Leg ulcers are a common side effect of venous stasis. The condition causes blood to pool in the affected veins.
Venous stasis are common in individuals with diabetes, and are more prevalent in females than males. The condition, which is an effect of the venous wall not working at optimum levels, causes blood to pool in the affected veins, causing stasis.
A 15-year study undertaken by BSN-JOBST examined whether or not assisting the venous wall to pump blood back to the heart would help lower the chronic applicability of venous stasis ulcers.
The study examined 119 patients who suffered from chronic venous stasis ulcers prior to starting the project. All participants were fitted with various types of compression stockings:
89 percent of study participants were fitted with 30-40 mmHg knee-length stockings
7 percent were fitted with 30-40 mmHg thigh-length stockings
2 percent had 20-30 mmHg knee-length compression stockings
Due to amputations and death, six patients were unable to complete the extensive study. Of the 113 that did, 102 maintained the use of their compression stockings. Of these, 99 individuals saw their chronic ulcers heal completely, with an average healing period of 4.8 months within the first year.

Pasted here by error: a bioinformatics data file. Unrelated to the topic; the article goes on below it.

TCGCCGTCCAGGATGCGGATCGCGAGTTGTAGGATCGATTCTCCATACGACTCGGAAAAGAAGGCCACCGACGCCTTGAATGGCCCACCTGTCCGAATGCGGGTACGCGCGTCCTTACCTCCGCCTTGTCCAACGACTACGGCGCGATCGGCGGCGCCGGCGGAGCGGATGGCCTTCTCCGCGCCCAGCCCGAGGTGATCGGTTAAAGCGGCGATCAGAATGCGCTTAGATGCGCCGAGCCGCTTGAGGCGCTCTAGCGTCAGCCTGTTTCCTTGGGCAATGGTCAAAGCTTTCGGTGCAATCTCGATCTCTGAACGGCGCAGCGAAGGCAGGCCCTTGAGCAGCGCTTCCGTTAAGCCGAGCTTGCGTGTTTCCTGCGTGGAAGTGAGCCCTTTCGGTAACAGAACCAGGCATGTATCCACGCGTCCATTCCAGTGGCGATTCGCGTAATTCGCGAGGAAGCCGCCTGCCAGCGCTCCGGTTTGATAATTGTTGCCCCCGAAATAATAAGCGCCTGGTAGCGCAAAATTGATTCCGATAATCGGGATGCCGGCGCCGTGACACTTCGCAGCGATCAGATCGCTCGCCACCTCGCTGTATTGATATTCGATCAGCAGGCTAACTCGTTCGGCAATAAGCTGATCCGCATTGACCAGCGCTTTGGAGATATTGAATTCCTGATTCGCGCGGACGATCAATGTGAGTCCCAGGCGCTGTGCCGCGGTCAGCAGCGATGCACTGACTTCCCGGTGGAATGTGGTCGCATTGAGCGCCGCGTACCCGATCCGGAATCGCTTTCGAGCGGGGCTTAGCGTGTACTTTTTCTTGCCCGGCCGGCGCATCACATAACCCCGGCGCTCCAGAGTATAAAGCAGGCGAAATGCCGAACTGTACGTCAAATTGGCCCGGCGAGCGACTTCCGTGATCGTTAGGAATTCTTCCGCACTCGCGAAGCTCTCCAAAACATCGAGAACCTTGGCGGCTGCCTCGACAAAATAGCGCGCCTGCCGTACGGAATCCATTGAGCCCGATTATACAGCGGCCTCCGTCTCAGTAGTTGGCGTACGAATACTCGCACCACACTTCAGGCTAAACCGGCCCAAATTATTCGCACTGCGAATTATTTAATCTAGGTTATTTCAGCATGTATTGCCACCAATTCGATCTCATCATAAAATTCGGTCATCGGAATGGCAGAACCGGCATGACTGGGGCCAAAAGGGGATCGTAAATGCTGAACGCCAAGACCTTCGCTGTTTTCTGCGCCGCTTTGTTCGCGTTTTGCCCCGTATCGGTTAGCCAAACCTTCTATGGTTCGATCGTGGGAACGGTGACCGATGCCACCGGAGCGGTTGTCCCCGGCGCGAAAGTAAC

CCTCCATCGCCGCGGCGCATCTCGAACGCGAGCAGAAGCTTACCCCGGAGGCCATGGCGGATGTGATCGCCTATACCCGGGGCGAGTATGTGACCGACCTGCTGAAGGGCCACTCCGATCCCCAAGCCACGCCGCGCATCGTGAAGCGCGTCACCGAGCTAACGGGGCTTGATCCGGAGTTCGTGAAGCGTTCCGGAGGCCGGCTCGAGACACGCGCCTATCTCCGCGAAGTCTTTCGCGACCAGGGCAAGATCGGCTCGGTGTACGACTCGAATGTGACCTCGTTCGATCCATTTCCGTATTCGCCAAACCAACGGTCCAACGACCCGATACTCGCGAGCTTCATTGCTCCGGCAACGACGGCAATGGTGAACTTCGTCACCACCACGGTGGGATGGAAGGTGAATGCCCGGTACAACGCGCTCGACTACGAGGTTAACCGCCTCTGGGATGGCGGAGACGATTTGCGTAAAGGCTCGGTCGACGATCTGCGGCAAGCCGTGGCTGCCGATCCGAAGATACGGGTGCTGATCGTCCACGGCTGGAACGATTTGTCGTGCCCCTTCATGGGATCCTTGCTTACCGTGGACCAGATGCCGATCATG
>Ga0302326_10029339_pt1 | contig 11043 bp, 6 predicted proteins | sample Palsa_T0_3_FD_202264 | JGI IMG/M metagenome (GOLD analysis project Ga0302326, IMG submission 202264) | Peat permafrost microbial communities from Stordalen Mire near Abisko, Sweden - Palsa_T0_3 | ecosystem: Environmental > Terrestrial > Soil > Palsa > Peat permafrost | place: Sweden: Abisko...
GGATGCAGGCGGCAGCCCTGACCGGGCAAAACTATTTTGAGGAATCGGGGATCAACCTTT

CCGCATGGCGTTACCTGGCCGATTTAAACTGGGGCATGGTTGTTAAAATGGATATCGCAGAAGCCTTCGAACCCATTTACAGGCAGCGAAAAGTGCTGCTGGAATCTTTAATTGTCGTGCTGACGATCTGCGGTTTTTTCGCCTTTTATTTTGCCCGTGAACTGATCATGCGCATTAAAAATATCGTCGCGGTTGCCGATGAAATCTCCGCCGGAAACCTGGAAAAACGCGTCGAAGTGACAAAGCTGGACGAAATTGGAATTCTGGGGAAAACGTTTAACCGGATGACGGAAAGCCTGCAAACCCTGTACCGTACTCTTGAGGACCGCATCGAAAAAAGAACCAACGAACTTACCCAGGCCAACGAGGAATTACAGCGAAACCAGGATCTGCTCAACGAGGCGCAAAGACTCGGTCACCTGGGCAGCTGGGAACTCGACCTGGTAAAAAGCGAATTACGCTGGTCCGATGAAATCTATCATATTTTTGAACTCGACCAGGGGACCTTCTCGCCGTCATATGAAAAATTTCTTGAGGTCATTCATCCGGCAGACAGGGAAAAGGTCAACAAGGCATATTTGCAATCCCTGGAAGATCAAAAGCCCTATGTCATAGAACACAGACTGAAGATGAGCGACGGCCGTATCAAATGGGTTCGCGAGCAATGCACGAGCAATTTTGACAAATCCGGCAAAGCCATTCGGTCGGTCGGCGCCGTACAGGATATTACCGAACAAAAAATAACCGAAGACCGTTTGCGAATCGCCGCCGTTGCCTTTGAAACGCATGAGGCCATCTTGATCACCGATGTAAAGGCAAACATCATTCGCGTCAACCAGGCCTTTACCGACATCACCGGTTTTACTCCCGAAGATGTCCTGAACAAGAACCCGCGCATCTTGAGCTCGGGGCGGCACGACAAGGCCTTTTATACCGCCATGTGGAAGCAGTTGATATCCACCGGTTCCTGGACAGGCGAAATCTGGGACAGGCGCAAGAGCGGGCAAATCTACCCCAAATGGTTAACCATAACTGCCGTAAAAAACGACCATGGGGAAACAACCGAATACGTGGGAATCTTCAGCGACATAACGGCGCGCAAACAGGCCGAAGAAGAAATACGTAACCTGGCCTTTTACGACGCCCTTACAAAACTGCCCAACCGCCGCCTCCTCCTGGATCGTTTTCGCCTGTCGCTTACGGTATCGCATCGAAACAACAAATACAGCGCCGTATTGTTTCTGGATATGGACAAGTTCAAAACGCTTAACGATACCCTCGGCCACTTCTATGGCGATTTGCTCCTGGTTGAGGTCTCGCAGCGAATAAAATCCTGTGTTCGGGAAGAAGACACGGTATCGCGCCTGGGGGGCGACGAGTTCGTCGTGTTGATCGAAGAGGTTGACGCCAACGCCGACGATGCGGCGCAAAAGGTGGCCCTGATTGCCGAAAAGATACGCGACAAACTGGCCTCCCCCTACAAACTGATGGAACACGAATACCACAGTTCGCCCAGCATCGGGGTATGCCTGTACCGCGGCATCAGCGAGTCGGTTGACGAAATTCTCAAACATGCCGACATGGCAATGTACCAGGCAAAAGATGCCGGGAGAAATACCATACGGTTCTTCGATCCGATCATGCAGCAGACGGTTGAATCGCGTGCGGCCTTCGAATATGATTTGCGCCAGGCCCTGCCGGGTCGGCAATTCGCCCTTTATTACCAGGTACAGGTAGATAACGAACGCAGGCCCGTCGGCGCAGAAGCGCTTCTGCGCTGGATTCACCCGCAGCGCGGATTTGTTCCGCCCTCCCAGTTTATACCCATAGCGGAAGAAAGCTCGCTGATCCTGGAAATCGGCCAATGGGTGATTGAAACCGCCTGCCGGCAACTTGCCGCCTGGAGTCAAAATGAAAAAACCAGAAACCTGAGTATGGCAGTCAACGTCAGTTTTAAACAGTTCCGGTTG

Over the 15-year period, information was maintained for 73 of the original 119 study patients. Of these 73, 15 did not maintain their stocking regimen, and of these, all 15 saw their venous stasis ulcers reappear within 36 months.
Although the results of the BSN-JOBST are far from exhaustive, it does provide good indication that constant compression on the lower extremities will help eliminate any issues with venous pressure. However, some individuals may find better results with the use of other treatments, such as Unna Boots, which creates a type of compression cast around the leg, as well as surgery – the latter option can prove immediately effective if the ulcer is showing signs of infection.